“When the characters spend time in this chamber, choose one and ask “what is some- thing you regret?” then weave the answer into your description of the room.” *sigh*

Treasure? Oh no. How about “Treasures found here will shy away from violent expression, but otherwise any magical treasure could be appropriate.” That’s content worth paying for, right?

There;s I don’t know, twelve rooms? The description of the trophy room, the read-aloud, says its quiet like a library. The DM text says the wizard “was an accomplished student of the magical arts who uncovered mysteries, bent reality and endured the very special sort of hubris only sorcerers can suffer. The Trophy Hall is a reflection of accomplishments real and imagined.” That’s it! That’s your fucking guidance for running the trophy room. No notes. No ideas for the DM. That’s the fucking help that the designer has included to help the DM create this room.

So, not an adventure but rather an adventure toolkit. And a pretty shitty one at that, with almost no assist provided to the DM in creating something. Just some vague ideas about a room called Regret Made Manifest.”

I don’t know, in retrospect I might buy it for the Geist adventure, but that’s about it. 

And FUCK YOU, gentle reader. There is room in my life for high concept shit. But not high concept shit that makes a half-assed effort.

This is $10 at DriveThru.

Now, onward and upward, to the next thing on my wishlist that I haven’ reviewed yet because it was too big/expensive/I knew it would suck, etc

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17 Responses to The Dream Cloud of E’lok Thir

  1. Kubo says:

    Thank you for writing about what some of us think about the high concept stuff. Asking, “What is your character’s greatest regret?” is already unoriginal and overused. Isn’t there already a randomized table for a more original question?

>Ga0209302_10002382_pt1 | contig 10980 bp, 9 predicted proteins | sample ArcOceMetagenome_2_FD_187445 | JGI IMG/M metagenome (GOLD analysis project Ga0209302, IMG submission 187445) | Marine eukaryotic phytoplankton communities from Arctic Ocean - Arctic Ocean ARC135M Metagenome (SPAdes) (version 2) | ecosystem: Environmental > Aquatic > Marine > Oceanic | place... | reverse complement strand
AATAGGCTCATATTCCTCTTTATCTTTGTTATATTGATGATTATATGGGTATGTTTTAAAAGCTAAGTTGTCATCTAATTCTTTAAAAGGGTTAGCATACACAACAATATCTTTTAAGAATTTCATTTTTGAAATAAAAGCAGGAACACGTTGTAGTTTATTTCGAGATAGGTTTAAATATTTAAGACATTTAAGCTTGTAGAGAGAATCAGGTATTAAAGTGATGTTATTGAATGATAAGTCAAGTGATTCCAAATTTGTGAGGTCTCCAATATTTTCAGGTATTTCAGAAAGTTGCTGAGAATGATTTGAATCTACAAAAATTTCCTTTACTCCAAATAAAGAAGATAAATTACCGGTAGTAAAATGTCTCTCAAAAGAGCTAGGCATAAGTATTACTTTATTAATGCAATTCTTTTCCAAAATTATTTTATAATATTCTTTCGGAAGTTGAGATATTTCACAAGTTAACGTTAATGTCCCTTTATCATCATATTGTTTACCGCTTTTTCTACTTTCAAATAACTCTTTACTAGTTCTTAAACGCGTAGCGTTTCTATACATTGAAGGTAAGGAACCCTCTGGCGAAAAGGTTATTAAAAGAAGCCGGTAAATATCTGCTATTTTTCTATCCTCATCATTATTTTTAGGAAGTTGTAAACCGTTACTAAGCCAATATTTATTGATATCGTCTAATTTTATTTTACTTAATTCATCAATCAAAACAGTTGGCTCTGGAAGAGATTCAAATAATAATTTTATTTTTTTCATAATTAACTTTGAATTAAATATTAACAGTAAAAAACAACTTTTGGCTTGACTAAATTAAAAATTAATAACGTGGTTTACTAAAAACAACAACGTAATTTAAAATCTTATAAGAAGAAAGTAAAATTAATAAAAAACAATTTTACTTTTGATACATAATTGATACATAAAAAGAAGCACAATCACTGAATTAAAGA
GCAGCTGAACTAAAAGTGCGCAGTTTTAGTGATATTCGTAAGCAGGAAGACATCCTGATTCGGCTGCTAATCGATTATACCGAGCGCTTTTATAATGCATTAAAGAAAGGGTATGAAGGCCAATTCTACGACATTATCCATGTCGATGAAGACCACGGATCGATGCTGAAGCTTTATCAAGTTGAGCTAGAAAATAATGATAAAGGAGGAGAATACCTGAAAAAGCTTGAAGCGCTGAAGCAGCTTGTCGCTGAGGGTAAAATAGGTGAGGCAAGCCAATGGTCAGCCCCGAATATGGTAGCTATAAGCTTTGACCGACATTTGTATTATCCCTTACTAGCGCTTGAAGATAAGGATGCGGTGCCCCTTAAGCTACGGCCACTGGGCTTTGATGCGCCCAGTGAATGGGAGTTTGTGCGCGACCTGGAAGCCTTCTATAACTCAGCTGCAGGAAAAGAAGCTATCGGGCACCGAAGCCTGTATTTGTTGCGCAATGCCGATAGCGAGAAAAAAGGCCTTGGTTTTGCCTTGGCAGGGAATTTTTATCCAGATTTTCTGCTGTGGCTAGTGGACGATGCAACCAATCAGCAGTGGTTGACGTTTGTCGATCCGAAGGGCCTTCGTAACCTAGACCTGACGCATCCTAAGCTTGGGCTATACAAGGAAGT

2. Melan says:

    “As a way to get away from all the terrible stuff I review, I will just review things on my wishlist, in order.”

  3. Anonymous says:



  4. Anonymous says:

    People always talk about Yoon Suin as being one of the best adventure toolkits.

    I wonder what that does specifically that this fails at doing.

    Both have tables, what makes Yoons tables better?

    • Edgewise says:

      For one thing, Yoon Suin does not say it’s an actual adventure. It’s much more of a campaign setting than an “adventure toolkit.” The former is intended to become the backdrop and springboard of MANY adventures, not just one.

      A better comparison for this would be, I think, the works of Emily Allen (Gardens of Ynn and Stygian Library). The difference between Dream Cloud and these two toolkits is that they provide a lot more guidance, flavor and specificity. You could almost run those on the fly at the table, compared to this nebulous nothing, which would require a lot more prep.

      Personally I think the big difference is whether the toolkit sparks your inspiration to easily fill in the blanks, or whether it leaves you sitting there stumped for how to flesh it out.

  5. Edgewise says:

    “And don’t give me any of that Jusir-my-dick-tpion shit either.”

    I promise I won’t if you tell me what it is

  6. Stripe says:

    “This seventeen page of emptiness is another one of those dream bullshitty things.”

    I was laughing so hard I had to stop reading for, like, I don’t know how long.

  7. Jonathan Becker says:

    “This eighty page booklet has four adventures from four well known designers.”